In raising His Son from the dead, God raises us up as well, above and beyond the fears, the cynicism, the dark hopelessness that prevent us from living the life that God created us to live.  We must believe in the depths of our hearts that we are always forgiven our sins and mistakes and be willing to start over again and again.  We must embrace the hope of Easter’s empty tomb, and live our lives in the joy and faith that the Easter miracle will one day be realized in our lives as well.

Hope is stronger than memory.  Salvation is stronger than sin.  Forgiveness is stronger than bitterness.  Light is stronger than darkness.  Resurrection is stronger than crucifixion.  Life is stronger than death.  Those are the contrasts that capture the message of Easter.  Hope, salvation, forgiveness, light and life burst from the tomb as Christ is raised.  The resurrection is for us.  The good news is that Christ is raised.


Christmas Eve Traditions

December 24, 2011

It’s 6:00 PM Christmas Eve and I’m writing.  This is a strange combination for me.

When I was growing up, Christmas Eve was always with my mom’s family.  My grandmother hosted.  We didn’t have elaborate or formal meals.  We had barbecue or ham sandwiches, potato chips and cookies.  But most importantly, we had peanut butter fudge.  Every Christmas Eve, I can eat or drink any number of wonderful things; I still have a craving for peanut butter fudge.

After my mom’s parents passed away, only five of us were left to get together.  For a few years, I directed an ad hoc Christmas Eve choir at our church for the 7:30 Mass.  My mom’s family joined the choir, so we were all still together.  We had dinner after Mass and a couple of us went back to church to sing with the regular choir at midnight.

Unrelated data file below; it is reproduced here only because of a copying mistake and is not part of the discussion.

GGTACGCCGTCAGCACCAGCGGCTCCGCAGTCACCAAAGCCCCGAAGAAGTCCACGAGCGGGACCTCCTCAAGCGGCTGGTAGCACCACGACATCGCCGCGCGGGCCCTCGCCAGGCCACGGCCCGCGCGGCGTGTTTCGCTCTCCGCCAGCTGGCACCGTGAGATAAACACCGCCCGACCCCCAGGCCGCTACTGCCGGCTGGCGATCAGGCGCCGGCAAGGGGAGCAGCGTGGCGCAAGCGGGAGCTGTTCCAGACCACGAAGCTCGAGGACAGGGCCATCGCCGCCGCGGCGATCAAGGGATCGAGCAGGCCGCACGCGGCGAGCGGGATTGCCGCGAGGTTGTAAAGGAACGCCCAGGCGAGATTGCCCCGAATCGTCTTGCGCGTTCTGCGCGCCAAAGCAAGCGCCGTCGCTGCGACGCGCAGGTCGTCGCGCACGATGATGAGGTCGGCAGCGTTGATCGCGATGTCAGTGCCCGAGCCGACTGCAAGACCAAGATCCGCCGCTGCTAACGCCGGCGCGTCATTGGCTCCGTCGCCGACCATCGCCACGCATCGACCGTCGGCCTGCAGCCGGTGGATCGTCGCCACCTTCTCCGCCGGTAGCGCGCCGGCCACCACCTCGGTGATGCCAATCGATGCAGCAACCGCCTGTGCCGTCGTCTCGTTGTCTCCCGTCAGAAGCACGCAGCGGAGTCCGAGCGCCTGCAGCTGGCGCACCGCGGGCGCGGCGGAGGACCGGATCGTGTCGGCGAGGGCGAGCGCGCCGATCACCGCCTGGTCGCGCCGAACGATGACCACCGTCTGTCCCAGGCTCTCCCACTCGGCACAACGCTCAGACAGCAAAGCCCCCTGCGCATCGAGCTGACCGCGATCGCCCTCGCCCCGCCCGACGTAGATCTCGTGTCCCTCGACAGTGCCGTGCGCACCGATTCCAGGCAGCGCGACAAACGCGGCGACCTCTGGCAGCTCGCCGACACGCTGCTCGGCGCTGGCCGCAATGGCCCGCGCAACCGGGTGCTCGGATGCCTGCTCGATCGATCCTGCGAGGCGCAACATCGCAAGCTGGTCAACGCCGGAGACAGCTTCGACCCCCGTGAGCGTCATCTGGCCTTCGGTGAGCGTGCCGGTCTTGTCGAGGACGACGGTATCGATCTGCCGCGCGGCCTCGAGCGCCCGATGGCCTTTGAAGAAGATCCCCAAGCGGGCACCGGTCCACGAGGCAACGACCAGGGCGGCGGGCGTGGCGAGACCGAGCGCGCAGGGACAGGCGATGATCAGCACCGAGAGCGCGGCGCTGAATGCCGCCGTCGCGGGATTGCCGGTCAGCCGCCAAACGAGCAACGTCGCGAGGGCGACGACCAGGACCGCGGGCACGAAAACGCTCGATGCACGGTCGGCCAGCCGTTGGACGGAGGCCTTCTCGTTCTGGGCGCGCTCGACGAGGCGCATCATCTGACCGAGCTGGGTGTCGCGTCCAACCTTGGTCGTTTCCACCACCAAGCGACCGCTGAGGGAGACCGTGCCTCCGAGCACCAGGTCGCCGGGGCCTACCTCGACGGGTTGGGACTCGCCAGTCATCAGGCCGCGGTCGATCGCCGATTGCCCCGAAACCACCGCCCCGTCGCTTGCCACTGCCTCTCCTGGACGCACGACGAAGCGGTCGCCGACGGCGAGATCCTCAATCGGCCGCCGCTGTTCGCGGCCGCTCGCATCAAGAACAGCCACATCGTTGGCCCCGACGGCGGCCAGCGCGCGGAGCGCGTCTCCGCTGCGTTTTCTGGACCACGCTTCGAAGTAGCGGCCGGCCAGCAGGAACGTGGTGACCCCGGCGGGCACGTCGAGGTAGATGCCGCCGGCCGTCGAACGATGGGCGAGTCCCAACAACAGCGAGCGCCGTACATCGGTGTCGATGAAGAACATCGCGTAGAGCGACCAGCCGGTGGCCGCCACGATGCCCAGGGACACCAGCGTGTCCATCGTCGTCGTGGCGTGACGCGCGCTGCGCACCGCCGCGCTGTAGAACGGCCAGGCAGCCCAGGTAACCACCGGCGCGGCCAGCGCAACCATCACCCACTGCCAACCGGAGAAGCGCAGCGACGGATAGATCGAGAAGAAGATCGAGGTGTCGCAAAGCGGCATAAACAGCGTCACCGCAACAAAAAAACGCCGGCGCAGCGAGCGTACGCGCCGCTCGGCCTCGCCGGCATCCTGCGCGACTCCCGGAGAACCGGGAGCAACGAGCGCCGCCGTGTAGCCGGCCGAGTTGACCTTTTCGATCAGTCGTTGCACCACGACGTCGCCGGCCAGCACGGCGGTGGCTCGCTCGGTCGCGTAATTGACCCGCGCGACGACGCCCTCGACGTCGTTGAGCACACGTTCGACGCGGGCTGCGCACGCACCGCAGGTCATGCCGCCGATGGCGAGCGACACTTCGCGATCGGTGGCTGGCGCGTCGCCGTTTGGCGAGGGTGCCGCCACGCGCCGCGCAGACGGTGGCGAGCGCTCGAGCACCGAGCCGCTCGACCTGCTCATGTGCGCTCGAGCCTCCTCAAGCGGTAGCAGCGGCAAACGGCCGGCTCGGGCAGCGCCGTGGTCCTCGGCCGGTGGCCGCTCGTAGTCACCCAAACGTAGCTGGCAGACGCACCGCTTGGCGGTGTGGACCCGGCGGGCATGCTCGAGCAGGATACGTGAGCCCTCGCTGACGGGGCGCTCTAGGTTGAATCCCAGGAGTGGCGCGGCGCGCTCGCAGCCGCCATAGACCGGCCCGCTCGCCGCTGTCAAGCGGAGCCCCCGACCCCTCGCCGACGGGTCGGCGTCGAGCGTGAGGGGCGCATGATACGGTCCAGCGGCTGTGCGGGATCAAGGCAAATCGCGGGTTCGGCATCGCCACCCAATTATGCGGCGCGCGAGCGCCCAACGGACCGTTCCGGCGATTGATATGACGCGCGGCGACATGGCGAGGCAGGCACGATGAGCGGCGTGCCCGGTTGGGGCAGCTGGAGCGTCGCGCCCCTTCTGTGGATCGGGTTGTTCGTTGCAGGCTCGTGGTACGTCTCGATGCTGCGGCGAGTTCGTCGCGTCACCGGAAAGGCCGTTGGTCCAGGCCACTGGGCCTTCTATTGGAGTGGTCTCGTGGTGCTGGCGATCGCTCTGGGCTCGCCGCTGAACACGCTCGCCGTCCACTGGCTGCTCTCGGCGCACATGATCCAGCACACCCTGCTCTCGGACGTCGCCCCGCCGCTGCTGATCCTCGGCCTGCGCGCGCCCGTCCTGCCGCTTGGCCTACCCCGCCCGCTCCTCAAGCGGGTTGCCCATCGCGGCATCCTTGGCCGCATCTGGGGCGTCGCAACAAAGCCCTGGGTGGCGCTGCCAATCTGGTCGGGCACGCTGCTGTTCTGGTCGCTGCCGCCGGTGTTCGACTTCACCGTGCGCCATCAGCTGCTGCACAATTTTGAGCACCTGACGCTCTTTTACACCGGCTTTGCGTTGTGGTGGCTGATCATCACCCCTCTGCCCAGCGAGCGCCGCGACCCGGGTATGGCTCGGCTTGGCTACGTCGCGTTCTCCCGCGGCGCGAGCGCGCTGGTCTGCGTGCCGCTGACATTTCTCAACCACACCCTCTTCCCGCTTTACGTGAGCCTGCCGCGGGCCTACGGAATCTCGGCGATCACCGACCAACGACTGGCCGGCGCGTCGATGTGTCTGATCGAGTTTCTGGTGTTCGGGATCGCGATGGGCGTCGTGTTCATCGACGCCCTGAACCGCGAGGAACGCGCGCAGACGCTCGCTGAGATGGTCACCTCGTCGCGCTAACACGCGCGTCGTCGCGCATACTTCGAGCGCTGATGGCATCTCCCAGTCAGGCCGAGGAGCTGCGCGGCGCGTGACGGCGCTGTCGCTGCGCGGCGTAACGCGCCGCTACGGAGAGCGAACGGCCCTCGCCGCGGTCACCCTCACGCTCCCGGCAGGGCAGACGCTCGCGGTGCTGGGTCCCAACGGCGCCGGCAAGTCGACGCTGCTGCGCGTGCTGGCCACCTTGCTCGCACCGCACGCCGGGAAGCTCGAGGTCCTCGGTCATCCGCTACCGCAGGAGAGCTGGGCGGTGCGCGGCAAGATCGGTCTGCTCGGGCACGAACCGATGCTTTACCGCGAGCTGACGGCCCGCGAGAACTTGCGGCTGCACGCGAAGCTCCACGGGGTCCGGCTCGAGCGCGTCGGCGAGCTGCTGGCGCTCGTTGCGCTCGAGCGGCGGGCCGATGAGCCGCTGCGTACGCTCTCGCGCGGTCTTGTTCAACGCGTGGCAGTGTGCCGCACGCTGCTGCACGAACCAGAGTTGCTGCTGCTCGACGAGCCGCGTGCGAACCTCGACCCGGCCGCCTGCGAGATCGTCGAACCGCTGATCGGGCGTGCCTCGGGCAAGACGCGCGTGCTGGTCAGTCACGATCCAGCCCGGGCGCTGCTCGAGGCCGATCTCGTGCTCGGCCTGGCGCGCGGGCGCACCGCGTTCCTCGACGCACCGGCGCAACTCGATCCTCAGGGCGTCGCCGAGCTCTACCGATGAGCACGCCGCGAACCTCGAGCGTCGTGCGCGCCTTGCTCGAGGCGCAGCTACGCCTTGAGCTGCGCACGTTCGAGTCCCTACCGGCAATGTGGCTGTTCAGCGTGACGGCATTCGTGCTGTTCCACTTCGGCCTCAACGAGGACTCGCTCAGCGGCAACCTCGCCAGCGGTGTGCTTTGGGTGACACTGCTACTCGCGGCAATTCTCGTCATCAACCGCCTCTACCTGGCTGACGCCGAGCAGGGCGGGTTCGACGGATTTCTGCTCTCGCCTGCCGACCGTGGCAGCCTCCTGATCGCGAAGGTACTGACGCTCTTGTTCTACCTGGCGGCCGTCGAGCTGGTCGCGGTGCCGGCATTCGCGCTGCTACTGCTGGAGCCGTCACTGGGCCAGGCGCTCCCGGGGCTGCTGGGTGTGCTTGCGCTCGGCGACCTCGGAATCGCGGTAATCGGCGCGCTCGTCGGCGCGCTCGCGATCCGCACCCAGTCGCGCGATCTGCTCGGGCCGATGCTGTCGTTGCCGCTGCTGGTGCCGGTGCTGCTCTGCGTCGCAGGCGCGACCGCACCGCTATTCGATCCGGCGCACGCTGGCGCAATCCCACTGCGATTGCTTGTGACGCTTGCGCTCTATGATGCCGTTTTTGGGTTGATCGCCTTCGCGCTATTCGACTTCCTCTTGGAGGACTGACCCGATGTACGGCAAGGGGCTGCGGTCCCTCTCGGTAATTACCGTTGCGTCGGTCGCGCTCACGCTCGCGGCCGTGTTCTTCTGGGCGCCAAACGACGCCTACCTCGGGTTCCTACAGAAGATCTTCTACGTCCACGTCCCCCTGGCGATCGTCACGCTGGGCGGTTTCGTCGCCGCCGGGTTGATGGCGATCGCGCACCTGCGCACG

Organizing a choir in four rehearsals during December, if you haven’t tried it, is a highly stressful activity to add to the holidays.  So I handed the reigns to someone else.  It was suggested that, since I “didn’t have anything to do,” I could host Christmas Eve dinner between Masses.  That’s what I did the last two years.  I liked hosting dinner.  It created crazy chaos in my life, but if things fell completely apart in the kitchen, I always had frozen pizza to fall back on.

This year, someone else in both the 7:30 and midnight choirs asked to host dinner tonight; she recently remodeled her kitchen.  I’ve found myself with most of the evening free.

So it’s a little strange.  But fortuitous.  I’ve had a cold the last couple of days.  My house is only half decorated because the clients at work have gone completely mental.  I have one tree up in the family room and a bare artificial evergreen standing in my living room.  (Another hint to mothers out there: if your unmarried son puts up two Christmas trees, he’s probably gay.)

I’ve kept up some traditions.  I did get all my presents purchased and wrapped.  I practiced music to play at church and at gatherings tomorrow.  I sent cards.  (Christmas cards are about the only personal correspondence that ever comes through the mail any more.  I love them.)  I even put up my front door garland in the midst of editing this.

And today I dragged my tired, sick self into the kitchen.  After a thorough disinfection, I read off the instructions from a jar of marshmallow fluff, boiled sugar and butter, threw in peanut butter chips and poured the molten goodness over chocolate chips in a pan.